Thanks for restor­ing pride in our po­lice

The Sunday Mail (Zimbabwe) - - COMMENT -

IN RE­SPONSE to your ar­ti­cle “Use of po­lice spikes banned”, I say that is a very wel­come de­vel­op­ment. Our po­lice were now look­ing like Vik­ings.

In­deed, the Iron Age has come and gone and it is time to re­deem our of­fi­cer who had been taken far back into his­tory.

I bet even the of­fi­cers them­selves are happy be­cause it took a lot of en­ergy to carry those spiked metal bars.

I re­mem­ber when they started us­ing them they were nearly two me­tres long.

In most cases I would feel sorry for some of­fi­cers who looked to­tally de­jected just drag­ging the spikes.

Then some­one thought he had found a so­lu­tion to weld a por­ta­ble spike, se­ri­ously!

The metal para­pher­na­lia was a to­tal re­gres­sion and took away the self-es­teem from our po­lice by mak­ing them look like scrap metal deal­ers.

Surely, it was an in­sult to have a grownup woman or man leave their fam­i­lies only to be equipped with spiked metal bars to do their du­ties in a world where oth­ers use so­phis­ti­cated elec­tronic traf­fic polic­ing sys­tems.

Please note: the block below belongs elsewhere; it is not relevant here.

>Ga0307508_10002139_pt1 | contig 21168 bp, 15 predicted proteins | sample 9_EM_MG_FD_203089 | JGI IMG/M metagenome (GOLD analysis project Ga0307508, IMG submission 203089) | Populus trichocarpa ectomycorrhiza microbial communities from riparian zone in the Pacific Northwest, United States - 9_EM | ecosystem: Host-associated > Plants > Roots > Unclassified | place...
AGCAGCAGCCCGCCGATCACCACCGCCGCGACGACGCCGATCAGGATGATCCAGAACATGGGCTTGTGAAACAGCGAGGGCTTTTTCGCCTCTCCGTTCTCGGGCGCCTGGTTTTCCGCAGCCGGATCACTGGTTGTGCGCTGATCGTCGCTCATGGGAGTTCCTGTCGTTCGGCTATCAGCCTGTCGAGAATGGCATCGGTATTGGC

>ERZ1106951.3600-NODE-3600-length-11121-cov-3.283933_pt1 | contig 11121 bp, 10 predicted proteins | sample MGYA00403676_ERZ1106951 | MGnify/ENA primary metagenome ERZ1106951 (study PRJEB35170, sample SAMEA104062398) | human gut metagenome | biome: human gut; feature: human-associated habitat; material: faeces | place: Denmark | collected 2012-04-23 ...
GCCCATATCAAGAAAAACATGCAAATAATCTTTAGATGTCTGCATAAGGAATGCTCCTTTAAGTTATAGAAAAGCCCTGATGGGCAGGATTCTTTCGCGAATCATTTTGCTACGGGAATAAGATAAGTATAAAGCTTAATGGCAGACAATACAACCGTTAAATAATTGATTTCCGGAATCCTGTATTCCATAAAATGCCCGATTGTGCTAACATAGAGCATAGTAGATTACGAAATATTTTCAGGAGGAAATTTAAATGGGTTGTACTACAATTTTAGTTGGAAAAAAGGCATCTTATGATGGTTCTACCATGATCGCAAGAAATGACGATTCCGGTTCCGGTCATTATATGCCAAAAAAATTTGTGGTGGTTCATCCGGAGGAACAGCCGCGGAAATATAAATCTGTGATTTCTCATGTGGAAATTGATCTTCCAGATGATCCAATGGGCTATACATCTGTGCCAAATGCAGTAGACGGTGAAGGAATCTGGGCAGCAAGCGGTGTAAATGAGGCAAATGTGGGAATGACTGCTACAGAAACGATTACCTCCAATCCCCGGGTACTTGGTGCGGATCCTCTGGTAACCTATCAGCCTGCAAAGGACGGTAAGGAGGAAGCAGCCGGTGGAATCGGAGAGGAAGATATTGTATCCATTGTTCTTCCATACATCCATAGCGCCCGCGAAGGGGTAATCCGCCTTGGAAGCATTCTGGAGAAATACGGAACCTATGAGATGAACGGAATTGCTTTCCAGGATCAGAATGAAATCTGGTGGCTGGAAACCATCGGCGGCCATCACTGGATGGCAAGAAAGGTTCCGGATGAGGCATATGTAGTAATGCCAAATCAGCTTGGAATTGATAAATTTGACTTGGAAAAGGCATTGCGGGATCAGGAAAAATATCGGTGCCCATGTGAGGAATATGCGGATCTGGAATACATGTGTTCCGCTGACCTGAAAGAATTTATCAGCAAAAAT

I also sug­gest the elim­i­na­tion of spot fines, and sub­se­quently cor­rup­tion. At a road­block, if an of­fender does not have the pre­scribed fine, the po­lice must is­sue a ticket and in­struct them to pay later within a spe­cific time­frame.

They should send the de­tails to the CVR and Zi­nara so that if the of­fender fails to pay, they are charged when re­new­ing ve­hi­cle li­cences.

This will en­sure we don’t make in­di­vid­ual po­lice of­fi­cers rich, but rev­enue goes to Gov­ern­ment.

Clap­per­ton Mu­lawuzi, Bu­l­awayo.

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